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Notes from the legislative assembly
Aurora College board member throws in towel over program cuts

Kirsten Fenn
Northern News Services
Monday, February 27, 2017

The mayor of Fort Smith has resigned from her role as the South Slave representative of Aurora College's board of governors because of the school's decision to cut its social work and teacher education programs.

In a letter tabled in the legislative assembly Feb. 22, Lynn Napier-Buckley writes that she will have to support the college through other avenues as she does not agree with the program cuts.

"The degree-granting programs at Aurora College are critical to the future of the North and these employment needs," she said.

The letter, addressed to Education, Culture and Employment Minister Alfred Moses, details how Napier-Buckley built a successful life for herself thanks to Aurora College.

As a single parent, she was able to afford her tuition and rent, eventually graduating with a 4.0 GPA and going onto a successful career with a global consulting company.

"Aurora College is an important part of our community and of the North," Napier-Buckley writes. "My story is only one of thousands of children, students, and staff who have benefitted from their experiences at the college."

Aurora College needs overhaul, says MLA

The Education, Culture and Employment minister agreed to look at the possibility of a foundational review of Aurora College on Feb. 21, after one MLA suggested recent program cuts are a result of a larger problem with the school's administration.

Hay River North MLA R.J. Simpson said he blames the department for allowing the college to operate in a way that led to the programs needing to be cut in the first place.

"I put the blame on (the department) for handing over tens of millions of dollars over to the college without the oversight to ensure that the people of the NWT get what we pay for," Simpson said.

Education Minister Alfred Moses said his department is working on an accountability framework with the college, holding more meetings with its board of governors, and has provided board members with mandate letters for the first time.

"Government is good at taking half measures, but it is not very good at fundamental change," Simpson said. "I think what we need here is fundamental changes to an organization that has been now entrenched in their ways after decades."

Moses promised to have discussions with other departments and Aurora College's chair and

president to see what the "next steps" of a review of the college could look like.

Job woes hindering small communities

While the minister of Human Resources was tooting the GNWT's horn for making it onto a list of top employers for young people, one MLA was reminding the assembly of the bleak economic reality in his region.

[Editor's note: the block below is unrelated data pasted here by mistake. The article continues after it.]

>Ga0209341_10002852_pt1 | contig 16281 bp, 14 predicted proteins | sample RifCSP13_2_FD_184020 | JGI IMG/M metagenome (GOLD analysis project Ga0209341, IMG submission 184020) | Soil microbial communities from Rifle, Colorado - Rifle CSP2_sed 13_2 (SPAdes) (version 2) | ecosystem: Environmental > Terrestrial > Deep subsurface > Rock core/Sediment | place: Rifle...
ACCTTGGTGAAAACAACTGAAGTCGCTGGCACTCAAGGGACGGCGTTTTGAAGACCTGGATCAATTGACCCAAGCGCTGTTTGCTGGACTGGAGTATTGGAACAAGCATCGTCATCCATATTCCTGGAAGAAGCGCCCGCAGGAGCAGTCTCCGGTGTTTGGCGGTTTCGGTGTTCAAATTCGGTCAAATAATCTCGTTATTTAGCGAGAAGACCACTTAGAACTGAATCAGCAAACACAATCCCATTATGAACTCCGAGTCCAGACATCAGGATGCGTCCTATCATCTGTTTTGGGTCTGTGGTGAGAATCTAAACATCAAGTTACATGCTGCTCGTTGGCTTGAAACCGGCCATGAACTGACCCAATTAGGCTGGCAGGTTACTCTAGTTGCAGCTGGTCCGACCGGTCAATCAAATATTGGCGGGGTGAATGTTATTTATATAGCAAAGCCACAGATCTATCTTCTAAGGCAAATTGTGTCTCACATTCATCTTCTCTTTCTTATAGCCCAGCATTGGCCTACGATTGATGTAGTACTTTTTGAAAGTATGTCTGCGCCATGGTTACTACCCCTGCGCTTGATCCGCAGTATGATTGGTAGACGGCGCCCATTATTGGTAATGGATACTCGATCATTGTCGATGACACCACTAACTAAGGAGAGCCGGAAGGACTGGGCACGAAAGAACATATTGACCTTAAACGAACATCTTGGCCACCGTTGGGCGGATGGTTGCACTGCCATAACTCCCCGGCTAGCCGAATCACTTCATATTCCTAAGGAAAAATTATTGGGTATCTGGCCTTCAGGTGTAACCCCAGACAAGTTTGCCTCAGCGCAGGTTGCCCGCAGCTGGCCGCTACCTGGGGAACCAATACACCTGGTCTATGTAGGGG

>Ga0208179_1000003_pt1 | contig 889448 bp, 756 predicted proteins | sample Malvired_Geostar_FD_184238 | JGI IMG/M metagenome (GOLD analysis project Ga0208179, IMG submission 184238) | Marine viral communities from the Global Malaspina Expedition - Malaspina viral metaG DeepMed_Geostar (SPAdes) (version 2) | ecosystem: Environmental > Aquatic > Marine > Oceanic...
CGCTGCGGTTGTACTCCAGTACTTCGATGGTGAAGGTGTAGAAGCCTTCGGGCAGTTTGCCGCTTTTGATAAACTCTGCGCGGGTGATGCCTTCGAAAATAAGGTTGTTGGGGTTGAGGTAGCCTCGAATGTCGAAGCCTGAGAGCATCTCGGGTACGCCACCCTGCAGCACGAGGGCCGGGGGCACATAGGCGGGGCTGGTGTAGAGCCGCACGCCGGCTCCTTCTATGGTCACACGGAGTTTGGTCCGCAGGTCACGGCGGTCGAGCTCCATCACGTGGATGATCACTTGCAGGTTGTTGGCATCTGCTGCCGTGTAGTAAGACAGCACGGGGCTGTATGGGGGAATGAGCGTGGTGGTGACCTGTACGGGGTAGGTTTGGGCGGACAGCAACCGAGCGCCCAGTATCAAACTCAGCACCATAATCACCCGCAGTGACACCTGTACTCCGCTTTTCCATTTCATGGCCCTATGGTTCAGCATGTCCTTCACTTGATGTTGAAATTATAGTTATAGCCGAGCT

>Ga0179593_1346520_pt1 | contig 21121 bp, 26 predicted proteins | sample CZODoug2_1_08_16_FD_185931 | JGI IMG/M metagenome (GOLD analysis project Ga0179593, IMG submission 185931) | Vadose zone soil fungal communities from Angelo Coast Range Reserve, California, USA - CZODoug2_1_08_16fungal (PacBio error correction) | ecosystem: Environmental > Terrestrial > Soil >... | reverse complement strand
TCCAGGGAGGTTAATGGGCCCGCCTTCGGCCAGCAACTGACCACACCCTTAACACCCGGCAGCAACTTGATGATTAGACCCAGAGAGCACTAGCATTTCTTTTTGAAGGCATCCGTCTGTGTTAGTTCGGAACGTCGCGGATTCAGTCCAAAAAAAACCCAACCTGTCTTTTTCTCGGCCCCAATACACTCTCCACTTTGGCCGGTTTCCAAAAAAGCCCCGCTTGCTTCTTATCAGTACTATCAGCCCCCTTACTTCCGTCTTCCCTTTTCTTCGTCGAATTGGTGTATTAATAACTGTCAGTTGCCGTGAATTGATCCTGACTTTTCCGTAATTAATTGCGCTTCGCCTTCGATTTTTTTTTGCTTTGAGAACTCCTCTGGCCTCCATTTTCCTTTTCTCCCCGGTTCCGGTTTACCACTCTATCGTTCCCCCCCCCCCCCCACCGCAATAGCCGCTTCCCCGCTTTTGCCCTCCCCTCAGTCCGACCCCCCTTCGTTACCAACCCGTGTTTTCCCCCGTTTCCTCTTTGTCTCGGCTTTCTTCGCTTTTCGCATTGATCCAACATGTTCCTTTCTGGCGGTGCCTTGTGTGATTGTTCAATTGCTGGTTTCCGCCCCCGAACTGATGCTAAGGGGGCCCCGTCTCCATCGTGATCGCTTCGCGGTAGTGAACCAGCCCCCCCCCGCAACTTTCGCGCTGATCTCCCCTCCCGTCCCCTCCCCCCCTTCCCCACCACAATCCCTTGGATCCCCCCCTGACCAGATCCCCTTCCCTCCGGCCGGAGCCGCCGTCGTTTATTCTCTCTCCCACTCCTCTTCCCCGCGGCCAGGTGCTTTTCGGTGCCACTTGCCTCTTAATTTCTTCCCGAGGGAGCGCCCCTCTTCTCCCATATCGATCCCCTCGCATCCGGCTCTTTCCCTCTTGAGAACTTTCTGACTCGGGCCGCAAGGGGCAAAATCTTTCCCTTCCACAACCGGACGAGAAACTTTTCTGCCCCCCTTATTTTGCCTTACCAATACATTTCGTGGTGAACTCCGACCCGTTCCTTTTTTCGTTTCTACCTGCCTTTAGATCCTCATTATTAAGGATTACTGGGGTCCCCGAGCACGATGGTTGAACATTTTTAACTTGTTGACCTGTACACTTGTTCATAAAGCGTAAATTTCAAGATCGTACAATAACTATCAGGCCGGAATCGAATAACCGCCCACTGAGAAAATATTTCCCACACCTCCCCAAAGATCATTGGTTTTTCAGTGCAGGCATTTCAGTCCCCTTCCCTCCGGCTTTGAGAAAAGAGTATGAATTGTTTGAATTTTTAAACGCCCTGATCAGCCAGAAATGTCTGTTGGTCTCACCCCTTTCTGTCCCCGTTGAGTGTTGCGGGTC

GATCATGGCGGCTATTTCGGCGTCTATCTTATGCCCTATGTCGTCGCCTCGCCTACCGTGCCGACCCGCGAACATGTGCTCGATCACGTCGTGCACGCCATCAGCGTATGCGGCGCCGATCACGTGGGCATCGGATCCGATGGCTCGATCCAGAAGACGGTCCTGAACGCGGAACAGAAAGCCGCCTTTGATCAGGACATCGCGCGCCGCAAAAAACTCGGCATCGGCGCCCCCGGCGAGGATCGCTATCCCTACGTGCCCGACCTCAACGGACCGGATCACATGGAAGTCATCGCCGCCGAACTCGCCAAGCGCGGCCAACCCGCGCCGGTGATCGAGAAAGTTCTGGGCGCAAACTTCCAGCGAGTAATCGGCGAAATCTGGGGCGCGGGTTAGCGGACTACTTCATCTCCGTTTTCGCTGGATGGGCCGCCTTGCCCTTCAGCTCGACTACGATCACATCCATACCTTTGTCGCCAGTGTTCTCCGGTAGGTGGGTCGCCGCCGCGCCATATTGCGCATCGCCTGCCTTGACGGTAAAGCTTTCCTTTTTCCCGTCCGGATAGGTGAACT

"The employment rate in Fort McPherson and Aklavik is barely over 40 per cent," said Mackenzie Delta MLA Frederick Blake Jr. "Only one community in the Northwest Territories has an employment rate lower."

Families in his region are making little money each year while the cost of living remains high, painting a disappointing picture for high school graduates, he said.

"For some, it could take years to find a job in the region," Blake Jr. said. "Our young people are fighting against the odds, Mr. Speaker, but they are fighting just the same and I am proud of them."

Earlier in the afternoon, Minister Robert C. McLeod said the GNWT is committed to including young people in the public service and values young Northerners' contributions.

But Blake Jr. said the government is hurting small communities and local economies by cutting jobs in its proposed budget.

"We seem to forget about the savings and revenue to be gained and people who need work to support their families," he said.

Assembly celebrates Pink Shirt Day

The legislative assembly was a sea of pink on Wednesday as 50 students from Yellowknife-area schools gathered in the Great Hall to learn about anti-bullying.

Public Service Alliance North regional executive vice-president Jack Bourassa and Education, Culture and Employment Minister Alfred Moses spoke to the students about the day.

"This initiative was started by two brave young men in Nova Scotia - David Shepherd and Travis Price - who gave away 50 pink shirts after a Grade 9 student was bullied for wearing a pink shirt to school," Moses later said in the assembly during his minister's statement.

He said the government has been working on spreading the anti-bullying message throughout NWT schools since amending the Education Act in 2013 to include bullying prevention measures.

Kam Lake MLA Kieron Testart added that bullying - in schools and by global leaders - shouldn't be tolerated.

MLAs also adorned pink carnations in honour of Pink Shirt Day.

Homeless shelter coming to Sahtu

The minister responsible for the Northwest Territories Housing Corporation announced Feb. 22 the Sahtu region can expect to see not one but two homeless shelters go up in the region within the coming fiscal year.

Caroline Cochrane said the department received two proposals for shelters, both of which the department will be able to accommodate.

Cochrane said this means there will be a shelter in every NWT region by the next fiscal year.

The announcement came after Sahtu MLA Daniel McNeely pressed the minister for a timeline on the issue.

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